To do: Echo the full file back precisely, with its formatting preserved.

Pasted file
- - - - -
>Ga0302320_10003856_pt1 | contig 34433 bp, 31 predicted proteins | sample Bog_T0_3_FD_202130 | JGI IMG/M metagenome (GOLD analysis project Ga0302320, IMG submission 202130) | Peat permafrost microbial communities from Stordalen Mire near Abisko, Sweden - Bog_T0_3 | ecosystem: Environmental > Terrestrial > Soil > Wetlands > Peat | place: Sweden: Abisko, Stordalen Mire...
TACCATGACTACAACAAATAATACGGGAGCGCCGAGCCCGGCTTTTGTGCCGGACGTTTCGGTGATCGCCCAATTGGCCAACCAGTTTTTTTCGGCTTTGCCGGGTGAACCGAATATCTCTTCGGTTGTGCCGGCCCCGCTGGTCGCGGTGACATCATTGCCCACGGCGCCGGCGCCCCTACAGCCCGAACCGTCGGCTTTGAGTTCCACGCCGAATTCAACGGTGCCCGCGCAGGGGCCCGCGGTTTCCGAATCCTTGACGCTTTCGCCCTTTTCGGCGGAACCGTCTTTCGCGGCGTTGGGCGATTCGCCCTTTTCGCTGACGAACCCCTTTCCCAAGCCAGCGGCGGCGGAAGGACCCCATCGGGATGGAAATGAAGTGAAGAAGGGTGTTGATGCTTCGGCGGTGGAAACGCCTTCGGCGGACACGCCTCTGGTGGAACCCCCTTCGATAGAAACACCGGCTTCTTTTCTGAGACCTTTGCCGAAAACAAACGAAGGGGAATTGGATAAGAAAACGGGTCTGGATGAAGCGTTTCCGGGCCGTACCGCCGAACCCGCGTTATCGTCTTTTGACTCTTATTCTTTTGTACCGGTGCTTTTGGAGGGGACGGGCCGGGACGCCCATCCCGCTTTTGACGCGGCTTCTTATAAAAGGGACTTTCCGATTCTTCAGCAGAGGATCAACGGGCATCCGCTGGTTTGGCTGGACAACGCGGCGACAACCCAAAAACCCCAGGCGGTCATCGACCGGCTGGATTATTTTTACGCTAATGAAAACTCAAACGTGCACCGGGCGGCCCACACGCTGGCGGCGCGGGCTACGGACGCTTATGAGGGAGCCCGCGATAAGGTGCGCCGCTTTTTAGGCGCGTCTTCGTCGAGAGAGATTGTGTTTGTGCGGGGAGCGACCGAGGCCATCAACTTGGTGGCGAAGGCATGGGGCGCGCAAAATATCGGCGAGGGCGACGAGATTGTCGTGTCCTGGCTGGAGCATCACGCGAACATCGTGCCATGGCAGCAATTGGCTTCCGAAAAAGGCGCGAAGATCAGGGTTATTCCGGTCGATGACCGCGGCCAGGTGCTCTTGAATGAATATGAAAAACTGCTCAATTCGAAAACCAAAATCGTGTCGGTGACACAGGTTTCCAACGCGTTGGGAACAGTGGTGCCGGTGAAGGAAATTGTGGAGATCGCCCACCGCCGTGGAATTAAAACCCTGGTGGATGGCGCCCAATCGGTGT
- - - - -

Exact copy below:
>Ga0302320_10003856_pt1 | contig 34433 bp, 31 predicted proteins | sample Bog_T0_3_FD_202130 | JGI IMG/M metagenome (GOLD analysis project Ga0302320, IMG submission 202130) | Peat permafrost microbial communities from Stordalen Mire near Abisko, Sweden - Bog_T0_3 | ecosystem: Environmental > Terrestrial > Soil > Wetlands > Peat | place: Sweden: Abisko, Stordalen Mire...
TACCATGACTACAACAAATAATACGGGAGCGCCGAGCCCGGCTTTTGTGCCGGACGTTTCGGTGATCGCCCAATTGGCCAACCAGTTTTTTTCGGCTTTGCCGGGTGAACCGAATATCTCTTCGGTTGTGCCGGCCCCGCTGGTCGCGGTGACATCATTGCCCACGGCGCCGGCGCCCCTACAGCCCGAACCGTCGGCTTTGAGTTCCACGCCGAATTCAACGGTGCCCGCGCAGGGGCCCGCGGTTTCCGAATCCTTGACGCTTTCGCCCTTTTCGGCGGAACCGTCTTTCGCGGCGTTGGGCGATTCGCCCTTTTCGCTGACGAACCCCTTTCCCAAGCCAGCGGCGGCGGAAGGACCCCATCGGGATGGAAATGAAGTGAAGAAGGGTGTTGATGCTTCGGCGGTGGAAACGCCTTCGGCGGACACGCCTCTGGTGGAACCCCCTTCGATAGAAACACCGGCTTCTTTTCTGAGACCTTTGCCGAAAACAAACGAAGGGGAATTGGATAAGAAAACGGGTCTGGATGAAGCGTTTCCGGGCCGTACCGCCGAACCCGCGTTATCGTCTTTTGACTCTTATTCTTTTGTACCGGTGCTTTTGGAGGGGACGGGCCGGGACGCCCATCCCGCTTTTGACGCGGCTTCTTATAAAAGGGACTTTCCGATTCTTCAGCAGAGGATCAACGGGCATCCGCTGGTTTGGCTGGACAACGCGGCGACAACCCAAAAACCCCAGGCGGTCATCGACCGGCTGGATTATTTTTACGCTAATGAAAACTCAAACGTGCACCGGGCGGCCCACACGCTGGCGGCGCGGGCTACGGACGCTTATGAGGGAGCCCGCGATAAGGTGCGCCGCTTTTTAGGCGCGTCTTCGTCGAGAGAGATTGTGTTTGTGCGGGGAGCGACCGAGGCCATCAACTTGGTGGCGAAGGCATGGGGCGCGCAAAATATCGGCGAGGGCGACGAGATTGTCGTGTCCTGGCTGGAGCATCACGCGAACATCGTGCCATGGCAGCAATTGGCTTCCGAAAAAGGCGCGAAGATCAGGGTTATTCCGGTCGATGACCGCGGCCAGGTGCTCTTGAATGAATATGAAAAACTGCTCAATTCGAAAACCAAAATCGTGTCGGTGACACAGGTTTCCAACGCGTTGGGAACAGTGGTGCCGGTGAAGGAAATTGTGGAGATCGCCCACCGCCGTGGAATTAAAACCCTGGTGGATGGCGCCCAATCGGTGT